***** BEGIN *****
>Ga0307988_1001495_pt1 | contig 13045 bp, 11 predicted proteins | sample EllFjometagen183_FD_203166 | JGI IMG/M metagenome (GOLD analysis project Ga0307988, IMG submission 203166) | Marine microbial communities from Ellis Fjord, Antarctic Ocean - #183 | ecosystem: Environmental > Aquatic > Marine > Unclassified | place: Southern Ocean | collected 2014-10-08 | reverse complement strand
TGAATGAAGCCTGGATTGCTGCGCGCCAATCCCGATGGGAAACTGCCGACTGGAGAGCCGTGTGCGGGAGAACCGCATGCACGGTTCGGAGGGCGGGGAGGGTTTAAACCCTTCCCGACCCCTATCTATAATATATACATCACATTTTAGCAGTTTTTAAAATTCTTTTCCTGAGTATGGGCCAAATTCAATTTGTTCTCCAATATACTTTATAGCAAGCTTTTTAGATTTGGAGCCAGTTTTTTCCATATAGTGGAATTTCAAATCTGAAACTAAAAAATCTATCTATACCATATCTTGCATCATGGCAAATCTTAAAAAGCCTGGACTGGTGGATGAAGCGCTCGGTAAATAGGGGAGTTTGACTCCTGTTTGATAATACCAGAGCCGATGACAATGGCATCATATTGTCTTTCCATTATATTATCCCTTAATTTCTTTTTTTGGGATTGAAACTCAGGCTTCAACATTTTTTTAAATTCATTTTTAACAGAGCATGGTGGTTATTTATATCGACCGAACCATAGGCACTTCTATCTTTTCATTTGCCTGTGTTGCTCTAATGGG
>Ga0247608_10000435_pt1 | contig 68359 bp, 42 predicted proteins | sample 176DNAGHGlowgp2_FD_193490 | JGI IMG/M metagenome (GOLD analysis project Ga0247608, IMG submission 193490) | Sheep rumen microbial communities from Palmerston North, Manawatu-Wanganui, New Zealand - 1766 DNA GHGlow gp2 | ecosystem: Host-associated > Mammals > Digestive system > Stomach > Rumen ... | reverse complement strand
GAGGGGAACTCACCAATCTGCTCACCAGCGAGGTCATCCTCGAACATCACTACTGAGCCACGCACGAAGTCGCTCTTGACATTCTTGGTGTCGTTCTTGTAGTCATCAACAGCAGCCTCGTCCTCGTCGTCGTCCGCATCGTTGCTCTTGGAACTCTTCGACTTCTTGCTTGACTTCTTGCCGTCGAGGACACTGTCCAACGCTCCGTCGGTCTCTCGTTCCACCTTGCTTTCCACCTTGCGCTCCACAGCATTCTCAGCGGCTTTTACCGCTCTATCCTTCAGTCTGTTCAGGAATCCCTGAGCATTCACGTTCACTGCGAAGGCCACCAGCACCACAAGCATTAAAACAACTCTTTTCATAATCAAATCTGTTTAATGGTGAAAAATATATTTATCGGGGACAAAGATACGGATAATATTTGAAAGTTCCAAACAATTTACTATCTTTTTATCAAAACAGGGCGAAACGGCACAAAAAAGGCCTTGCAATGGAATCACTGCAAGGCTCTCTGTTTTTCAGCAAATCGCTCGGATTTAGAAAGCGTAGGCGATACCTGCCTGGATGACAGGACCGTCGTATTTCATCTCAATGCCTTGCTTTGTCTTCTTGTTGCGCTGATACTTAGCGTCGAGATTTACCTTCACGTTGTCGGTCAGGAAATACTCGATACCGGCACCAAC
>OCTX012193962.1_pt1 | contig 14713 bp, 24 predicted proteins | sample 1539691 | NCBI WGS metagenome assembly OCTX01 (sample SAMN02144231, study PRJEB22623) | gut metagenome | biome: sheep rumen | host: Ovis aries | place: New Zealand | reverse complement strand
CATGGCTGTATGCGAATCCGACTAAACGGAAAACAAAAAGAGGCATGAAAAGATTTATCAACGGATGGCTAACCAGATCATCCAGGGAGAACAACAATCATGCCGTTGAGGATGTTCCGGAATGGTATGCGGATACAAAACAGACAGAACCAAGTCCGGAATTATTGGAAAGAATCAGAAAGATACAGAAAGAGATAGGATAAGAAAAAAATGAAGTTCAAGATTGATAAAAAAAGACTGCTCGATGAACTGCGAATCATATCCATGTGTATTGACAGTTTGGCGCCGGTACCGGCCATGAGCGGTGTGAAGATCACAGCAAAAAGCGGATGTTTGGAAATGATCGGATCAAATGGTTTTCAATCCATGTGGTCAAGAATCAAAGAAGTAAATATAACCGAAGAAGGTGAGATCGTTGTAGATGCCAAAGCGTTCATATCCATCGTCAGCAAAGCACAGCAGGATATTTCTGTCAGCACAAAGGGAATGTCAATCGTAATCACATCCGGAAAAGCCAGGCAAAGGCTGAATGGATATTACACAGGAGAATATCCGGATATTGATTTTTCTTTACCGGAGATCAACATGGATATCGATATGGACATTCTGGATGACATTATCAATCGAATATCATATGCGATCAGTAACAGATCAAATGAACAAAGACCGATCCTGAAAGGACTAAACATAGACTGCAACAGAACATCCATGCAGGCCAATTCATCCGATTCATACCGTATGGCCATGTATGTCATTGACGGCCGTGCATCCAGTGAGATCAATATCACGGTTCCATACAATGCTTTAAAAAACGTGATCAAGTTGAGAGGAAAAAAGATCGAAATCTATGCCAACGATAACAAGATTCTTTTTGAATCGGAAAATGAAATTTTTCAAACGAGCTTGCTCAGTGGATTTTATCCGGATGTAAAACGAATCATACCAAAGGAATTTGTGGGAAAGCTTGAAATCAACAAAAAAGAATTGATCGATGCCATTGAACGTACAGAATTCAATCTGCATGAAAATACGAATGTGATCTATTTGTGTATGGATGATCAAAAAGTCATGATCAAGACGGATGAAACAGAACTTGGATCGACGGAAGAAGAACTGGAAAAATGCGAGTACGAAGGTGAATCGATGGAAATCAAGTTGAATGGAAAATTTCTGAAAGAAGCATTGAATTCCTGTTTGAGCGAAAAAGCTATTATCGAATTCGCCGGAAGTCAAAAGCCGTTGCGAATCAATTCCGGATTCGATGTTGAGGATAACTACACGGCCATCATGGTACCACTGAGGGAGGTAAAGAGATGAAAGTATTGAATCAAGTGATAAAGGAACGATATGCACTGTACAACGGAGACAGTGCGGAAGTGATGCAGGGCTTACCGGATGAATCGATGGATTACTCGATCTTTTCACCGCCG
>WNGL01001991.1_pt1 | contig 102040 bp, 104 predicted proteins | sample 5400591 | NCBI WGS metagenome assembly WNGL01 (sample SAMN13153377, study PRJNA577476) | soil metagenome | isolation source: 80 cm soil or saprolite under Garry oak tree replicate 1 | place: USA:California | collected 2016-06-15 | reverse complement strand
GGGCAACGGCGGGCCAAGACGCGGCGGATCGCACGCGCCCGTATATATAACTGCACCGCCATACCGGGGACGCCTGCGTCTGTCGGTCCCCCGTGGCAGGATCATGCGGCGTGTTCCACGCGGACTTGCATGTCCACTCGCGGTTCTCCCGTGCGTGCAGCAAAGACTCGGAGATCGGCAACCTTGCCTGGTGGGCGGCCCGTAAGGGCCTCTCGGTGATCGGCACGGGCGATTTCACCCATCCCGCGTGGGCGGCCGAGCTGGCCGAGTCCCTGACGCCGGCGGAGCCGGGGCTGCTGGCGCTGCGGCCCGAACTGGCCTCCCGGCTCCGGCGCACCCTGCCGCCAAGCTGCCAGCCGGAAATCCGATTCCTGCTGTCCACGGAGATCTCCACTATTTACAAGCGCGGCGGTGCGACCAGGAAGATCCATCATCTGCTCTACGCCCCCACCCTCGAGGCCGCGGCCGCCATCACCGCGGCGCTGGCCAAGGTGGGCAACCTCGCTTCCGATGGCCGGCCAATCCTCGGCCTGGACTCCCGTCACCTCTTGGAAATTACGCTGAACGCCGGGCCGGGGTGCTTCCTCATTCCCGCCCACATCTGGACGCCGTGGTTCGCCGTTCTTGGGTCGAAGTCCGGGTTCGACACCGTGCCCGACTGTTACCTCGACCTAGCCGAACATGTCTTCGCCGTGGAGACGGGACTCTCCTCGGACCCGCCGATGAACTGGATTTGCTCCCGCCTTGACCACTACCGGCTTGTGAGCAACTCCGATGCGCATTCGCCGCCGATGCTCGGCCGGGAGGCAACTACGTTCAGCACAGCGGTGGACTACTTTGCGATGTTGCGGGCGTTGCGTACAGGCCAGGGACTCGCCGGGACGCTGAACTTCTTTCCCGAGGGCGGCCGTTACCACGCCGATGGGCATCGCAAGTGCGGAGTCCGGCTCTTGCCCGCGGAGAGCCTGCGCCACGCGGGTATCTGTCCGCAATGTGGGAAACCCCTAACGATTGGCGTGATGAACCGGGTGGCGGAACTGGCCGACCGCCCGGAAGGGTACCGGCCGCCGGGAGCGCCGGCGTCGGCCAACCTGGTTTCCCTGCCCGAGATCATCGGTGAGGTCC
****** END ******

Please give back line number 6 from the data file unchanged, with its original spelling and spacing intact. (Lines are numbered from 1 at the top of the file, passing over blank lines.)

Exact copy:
CATGGCTGTATGCGAATCCGACTAAACGGAAAACAAAAAGAGGCATGAAAAGATTTATCAACGGATGGCTAACCAGATCATCCAGGGAGAACAACAATCATGCCGTTGAGGATGTTCCGGAATGGTATGCGGATACAAAACAGACAGAACCAAGTCCGGAATTATTGGAAAGAATCAGAAAGATACAGAAAGAGATAGGATAAGAAAAAAATGAAGTTCAAGATTGATAAAAAAAGACTGCTCGATGAACTGCGAATCATATCCATGTGTATTGACAGTTTGGCGCCGGTACCGGCCATGAGCGGTGTGAAGATCACAGCAAAAAGCGGATGTTTGGAAATGATCGGATCAAATGGTTTTCAATCCATGTGGTCAAGAATCAAAGAAGTAAATATAACCGAAGAAGGTGAGATCGTTGTAGATGCCAAAGCGTTCATATCCATCGTCAGCAAAGCACAGCAGGATATTTCTGTCAGCACAAAGGGAATGTCAATCGTAATCACATCCGGAAAAGCCAGGCAAAGGCTGAATGGATATTACACAGGAGAATATCCGGATATTGATTTTTCTTTACCGGAGATCAACATGGATATCGATATGGACATTCTGGATGACATTATCAATCGAATATCATATGCGATCAGTAACAGATCAAATGAACAAAGACCGATCCTGAAAGGACTAAACATAGACTGCAACAGAACATCCATGCAGGCCAATTCATCCGATTCATACCGTATGGCCATGTATGTCATTGACGGCCGTGCATCCAGTGAGATCAATATCACGGTTCCATACAATGCTTTAAAAAACGTGATCAAGTTGAGAGGAAAAAAGATCGAAATCTATGCCAACGATAACAAGATTCTTTTTGAATCGGAAAATGAAATTTTTCAAACGAGCTTGCTCAGTGGATTTTATCCGGATGTAAAACGAATCATACCAAAGGAATTTGTGGGAAAGCTTGAAATCAACAAAAAAGAATTGATCGATGCCATTGAACGTACAGAATTCAATCTGCATGAAAATACGAATGTGATCTATTTGTGTATGGATGATCAAAAAGTCATGATCAAGACGGATGAAACAGAACTTGGATCGACGGAAGAAGAACTGGAAAAATGCGAGTACGAAGGTGAATCGATGGAAATCAAGTTGAATGGAAAATTTCTGAAAGAAGCATTGAATTCCTGTTTGAGCGAAAAAGCTATTATCGAATTCGCCGGAAGTCAAAAGCCGTTGCGAATCAATTCCGGATTCGATGTTGAGGATAACTACACGGCCATCATGGTACCACTGAGGGAGGTAAAGAGATGAAAGTATTGAATCAAGTGATAAAGGAACGATATGCACTGTACAACGGAGACAGTGCGGAAGTGATGCAGGGCTTACCGGATGAATCGATGGATTACTCGATCTTTTCACCGCCG